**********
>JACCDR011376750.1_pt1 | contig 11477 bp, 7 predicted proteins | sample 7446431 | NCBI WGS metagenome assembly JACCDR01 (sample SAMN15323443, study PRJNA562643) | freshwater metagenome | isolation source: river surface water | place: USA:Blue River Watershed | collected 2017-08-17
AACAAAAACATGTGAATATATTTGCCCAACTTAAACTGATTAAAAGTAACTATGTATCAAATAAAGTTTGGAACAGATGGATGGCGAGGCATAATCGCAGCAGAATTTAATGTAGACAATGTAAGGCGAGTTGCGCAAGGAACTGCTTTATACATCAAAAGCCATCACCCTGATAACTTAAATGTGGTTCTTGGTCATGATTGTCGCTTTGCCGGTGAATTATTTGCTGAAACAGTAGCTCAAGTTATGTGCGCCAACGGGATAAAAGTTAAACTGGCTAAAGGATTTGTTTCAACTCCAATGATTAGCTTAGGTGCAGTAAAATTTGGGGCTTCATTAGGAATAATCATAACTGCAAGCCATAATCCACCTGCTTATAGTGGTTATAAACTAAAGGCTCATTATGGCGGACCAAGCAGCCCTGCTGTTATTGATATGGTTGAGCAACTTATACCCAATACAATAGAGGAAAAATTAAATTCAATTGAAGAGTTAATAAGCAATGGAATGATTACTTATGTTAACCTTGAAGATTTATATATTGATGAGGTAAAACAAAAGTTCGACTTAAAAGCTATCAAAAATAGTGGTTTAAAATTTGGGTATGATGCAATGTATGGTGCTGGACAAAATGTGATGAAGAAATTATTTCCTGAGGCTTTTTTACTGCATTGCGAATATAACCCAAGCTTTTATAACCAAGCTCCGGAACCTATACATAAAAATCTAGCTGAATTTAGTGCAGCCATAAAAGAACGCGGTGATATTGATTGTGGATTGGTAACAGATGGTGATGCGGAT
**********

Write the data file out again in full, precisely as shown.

>JACCDR011376750.1_pt1 | contig 11477 bp, 7 predicted proteins | sample 7446431 | NCBI WGS metagenome assembly JACCDR01 (sample SAMN15323443, study PRJNA562643) | freshwater metagenome | isolation source: river surface water | place: USA:Blue River Watershed | collected 2017-08-17
AACAAAAACATGTGAATATATTTGCCCAACTTAAACTGATTAAAAGTAACTATGTATCAAATAAAGTTTGGAACAGATGGATGGCGAGGCATAATCGCAGCAGAATTTAATGTAGACAATGTAAGGCGAGTTGCGCAAGGAACTGCTTTATACATCAAAAGCCATCACCCTGATAACTTAAATGTGGTTCTTGGTCATGATTGTCGCTTTGCCGGTGAATTATTTGCTGAAACAGTAGCTCAAGTTATGTGCGCCAACGGGATAAAAGTTAAACTGGCTAAAGGATTTGTTTCAACTCCAATGATTAGCTTAGGTGCAGTAAAATTTGGGGCTTCATTAGGAATAATCATAACTGCAAGCCATAATCCACCTGCTTATAGTGGTTATAAACTAAAGGCTCATTATGGCGGACCAAGCAGCCCTGCTGTTATTGATATGGTTGAGCAACTTATACCCAATACAATAGAGGAAAAATTAAATTCAATTGAAGAGTTAATAAGCAATGGAATGATTACTTATGTTAACCTTGAAGATTTATATATTGATGAGGTAAAACAAAAGTTCGACTTAAAAGCTATCAAAAATAGTGGTTTAAAATTTGGGTATGATGCAATGTATGGTGCTGGACAAAATGTGATGAAGAAATTATTTCCTGAGGCTTTTTTACTGCATTGCGAATATAACCCAAGCTTTTATAACCAAGCTCCGGAACCTATACATAAAAATCTAGCTGAATTTAGTGCAGCCATAAAAGAACGCGGTGATATTGATTGTGGATTGGTAACAGATGGTGATGCGGAT